The first row, particularly as it pertains to ROWNUM, is arbitrarily decided by Oracle. It may not be the same from query to query, unless you provide an ORDER BY clause.

So, picking a primary key value to filter by is as good a method as any to get a single row.

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I want the values of the first row as well. –  Harish Mar 15 '11 at 3:47
3  
Define 'the first row'. The 'first row'is undefined if you don't use a order by. It can by definition be any row in the table. Maybe you should tell us what the real question is. I see all kind of valuable advise but you keep moving the target. –  Robert Merkwürdigeliebe Mar 15 '11 at 9:40

I think you're slightly missing the concept of ROWNUM - according to Oracle docs: "ROWNUM is a pseudo-column that returns a row's position in a result set. ROWNUM is evaluated AFTER records are selected from the database and BEFORE the execution of ORDER BY clause." So it returns ANY row that it consideres #1 in the result set which in your case will contain 1M rows.

You may want to check out a ROWID pseudo-column: http://psoug.org/reference/pseudocols.html

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Ya I doubted so and thanks for confirming so.So whats the solution? –  Harish Mar 15 '11 at 3:49
2  
That's only true if there is an ORDER BY. Without an ORDER BY you'll usually see "COUNT STOPKEY" in the explain plan, which means that Oracle may stop after the first row. –  Jon Heller Mar 15 '11 at 4:10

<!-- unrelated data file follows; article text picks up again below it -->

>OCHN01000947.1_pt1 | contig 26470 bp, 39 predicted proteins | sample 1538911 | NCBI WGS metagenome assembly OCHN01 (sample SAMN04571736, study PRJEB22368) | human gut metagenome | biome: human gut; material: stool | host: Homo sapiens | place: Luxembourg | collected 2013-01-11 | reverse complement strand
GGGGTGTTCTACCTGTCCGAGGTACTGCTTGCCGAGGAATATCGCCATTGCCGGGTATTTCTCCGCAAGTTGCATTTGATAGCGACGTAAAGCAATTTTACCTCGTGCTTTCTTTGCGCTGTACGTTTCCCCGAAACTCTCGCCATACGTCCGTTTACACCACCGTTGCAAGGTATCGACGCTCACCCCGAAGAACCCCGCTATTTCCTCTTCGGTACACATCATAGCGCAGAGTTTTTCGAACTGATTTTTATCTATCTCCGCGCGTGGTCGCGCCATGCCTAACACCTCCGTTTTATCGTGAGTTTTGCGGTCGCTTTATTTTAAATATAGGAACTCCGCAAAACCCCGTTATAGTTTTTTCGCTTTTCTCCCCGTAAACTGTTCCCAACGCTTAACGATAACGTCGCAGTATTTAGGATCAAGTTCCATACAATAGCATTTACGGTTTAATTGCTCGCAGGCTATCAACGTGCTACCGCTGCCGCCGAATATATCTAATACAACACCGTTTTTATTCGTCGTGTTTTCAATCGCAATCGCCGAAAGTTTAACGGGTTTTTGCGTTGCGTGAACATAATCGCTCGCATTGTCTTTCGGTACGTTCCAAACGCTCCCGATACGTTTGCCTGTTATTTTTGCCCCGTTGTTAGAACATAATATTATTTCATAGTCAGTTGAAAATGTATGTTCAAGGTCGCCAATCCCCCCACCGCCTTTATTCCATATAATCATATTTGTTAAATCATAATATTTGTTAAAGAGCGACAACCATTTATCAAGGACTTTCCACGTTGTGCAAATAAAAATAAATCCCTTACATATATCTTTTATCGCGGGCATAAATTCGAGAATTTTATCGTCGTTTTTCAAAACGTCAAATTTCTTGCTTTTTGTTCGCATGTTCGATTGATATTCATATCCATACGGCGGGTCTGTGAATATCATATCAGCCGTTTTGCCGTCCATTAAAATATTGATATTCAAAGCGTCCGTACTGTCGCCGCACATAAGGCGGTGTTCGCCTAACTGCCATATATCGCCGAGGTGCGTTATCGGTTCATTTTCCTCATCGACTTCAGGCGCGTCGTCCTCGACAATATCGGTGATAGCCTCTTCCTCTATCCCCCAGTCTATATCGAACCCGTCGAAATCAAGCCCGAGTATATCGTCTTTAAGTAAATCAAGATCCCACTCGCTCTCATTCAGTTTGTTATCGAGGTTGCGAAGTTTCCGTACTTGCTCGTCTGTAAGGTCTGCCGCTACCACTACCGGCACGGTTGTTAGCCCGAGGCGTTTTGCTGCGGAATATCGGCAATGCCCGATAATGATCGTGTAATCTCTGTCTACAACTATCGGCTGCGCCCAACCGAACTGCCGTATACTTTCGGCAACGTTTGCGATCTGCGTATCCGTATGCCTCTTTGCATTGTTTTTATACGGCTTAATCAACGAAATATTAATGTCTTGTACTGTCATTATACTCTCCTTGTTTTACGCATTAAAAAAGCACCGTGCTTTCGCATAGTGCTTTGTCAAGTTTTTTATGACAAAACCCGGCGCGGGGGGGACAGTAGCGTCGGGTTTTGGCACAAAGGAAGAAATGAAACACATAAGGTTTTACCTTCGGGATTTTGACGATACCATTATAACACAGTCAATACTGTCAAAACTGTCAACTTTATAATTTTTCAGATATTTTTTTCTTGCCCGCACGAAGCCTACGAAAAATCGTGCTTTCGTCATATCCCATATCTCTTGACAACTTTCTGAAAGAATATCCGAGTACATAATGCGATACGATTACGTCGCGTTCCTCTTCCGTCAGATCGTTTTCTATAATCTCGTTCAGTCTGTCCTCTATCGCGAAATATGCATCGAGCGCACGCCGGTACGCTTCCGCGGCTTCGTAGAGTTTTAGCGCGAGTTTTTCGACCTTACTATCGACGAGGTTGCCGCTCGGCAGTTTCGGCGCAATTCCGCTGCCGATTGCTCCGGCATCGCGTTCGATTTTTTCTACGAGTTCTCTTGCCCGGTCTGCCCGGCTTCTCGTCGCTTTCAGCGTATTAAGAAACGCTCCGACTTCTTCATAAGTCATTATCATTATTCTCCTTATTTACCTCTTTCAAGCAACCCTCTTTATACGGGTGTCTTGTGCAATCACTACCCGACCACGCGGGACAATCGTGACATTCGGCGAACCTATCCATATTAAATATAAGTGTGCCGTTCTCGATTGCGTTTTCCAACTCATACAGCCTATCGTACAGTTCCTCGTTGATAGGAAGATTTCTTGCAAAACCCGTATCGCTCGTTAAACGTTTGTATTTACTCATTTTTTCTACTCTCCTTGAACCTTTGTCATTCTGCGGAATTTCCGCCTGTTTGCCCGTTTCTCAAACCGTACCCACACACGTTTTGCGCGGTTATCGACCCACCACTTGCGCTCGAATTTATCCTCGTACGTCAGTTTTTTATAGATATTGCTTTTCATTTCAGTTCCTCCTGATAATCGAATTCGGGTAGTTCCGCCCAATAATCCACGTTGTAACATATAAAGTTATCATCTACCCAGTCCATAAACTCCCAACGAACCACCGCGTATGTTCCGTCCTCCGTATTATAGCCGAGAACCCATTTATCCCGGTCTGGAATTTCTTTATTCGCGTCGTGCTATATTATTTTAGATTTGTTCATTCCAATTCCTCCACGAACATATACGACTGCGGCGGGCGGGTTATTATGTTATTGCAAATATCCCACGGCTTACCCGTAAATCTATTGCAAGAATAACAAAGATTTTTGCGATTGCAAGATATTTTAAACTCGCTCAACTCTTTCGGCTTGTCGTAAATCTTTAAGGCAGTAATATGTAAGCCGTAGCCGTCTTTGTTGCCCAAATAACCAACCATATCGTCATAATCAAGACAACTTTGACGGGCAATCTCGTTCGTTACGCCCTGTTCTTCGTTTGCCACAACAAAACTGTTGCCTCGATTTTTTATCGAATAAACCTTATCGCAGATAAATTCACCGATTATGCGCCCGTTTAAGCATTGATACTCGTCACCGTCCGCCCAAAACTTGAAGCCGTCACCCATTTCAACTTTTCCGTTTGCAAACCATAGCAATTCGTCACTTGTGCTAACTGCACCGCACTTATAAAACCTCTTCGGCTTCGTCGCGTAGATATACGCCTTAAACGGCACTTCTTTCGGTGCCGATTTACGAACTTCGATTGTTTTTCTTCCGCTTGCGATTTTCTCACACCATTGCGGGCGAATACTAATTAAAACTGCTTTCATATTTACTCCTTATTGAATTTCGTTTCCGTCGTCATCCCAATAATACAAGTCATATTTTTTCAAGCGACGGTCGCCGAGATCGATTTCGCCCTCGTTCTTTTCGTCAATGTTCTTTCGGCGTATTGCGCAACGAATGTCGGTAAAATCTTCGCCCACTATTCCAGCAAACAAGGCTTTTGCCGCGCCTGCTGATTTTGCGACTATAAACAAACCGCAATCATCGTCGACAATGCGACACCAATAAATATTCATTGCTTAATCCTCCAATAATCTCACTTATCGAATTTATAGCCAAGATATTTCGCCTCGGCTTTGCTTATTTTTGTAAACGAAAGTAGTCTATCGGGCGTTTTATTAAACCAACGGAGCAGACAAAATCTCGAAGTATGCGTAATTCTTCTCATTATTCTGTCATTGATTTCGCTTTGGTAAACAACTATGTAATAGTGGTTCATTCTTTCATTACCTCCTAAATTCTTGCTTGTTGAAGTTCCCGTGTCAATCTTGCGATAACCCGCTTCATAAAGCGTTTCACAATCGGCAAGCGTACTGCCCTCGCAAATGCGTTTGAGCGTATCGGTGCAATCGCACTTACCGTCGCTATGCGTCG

Surely Oracle has meta-data tables that you can use to get column names, like the sysibm.syscolumns table in DB2?

And, after a quick web search, that appears to be the case: see ALL_TAB_COLUMNS.

I'd use those rather than go to the actual table, something like (untested):

SELECT   COLUMN_NAME
FROM     ALL_TAB_COLUMNS
WHERE    TABLE_NAME = "MYTABLE"
ORDER BY COLUMN_NAME;

If you are hell-bent on finding out why your query is slow, you should revert to the standard method: asking your DBMS to explain the execution plan of the query for you. For Oracle, see section 9 of this document.

There's a conversation over at Ask Tom - Oracle that seems to suggest the row numbers are created after the select phase, which may mean the query is retrieving all rows anyway. The explain will probably help establish that. If it contains FULL without COUNT STOPKEY, then that may explain the performance.

Beyond that, my knowledge of Oracle specifics diminishes and you will have to analyse the explain further.

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Taking column names is not the only issue I also wanted to know why its taking time when we use rownum=1.Also my query is in Oracle –  Harish Mar 15 '11 at 3:26
2  
@Harish, your actual requirement seemed to be to get the column names. I provided a way of doing that that sidesteps the performance problem. I know you asked for a way to get the first row, but that's not necessary for what you're trying to do (and it's a horrible waste if, for example, it contains six 2G BLOB columns). If you still want to know why the where clause causes problems, I can't help you unfortunately. I'd prefer to be pragmatic. And the query is for Oracle, it's the Oracle equivalent of the DB2 one I mentioned (which is where my expertise lies). –  paxdiablo Mar 15 '11 at 3:29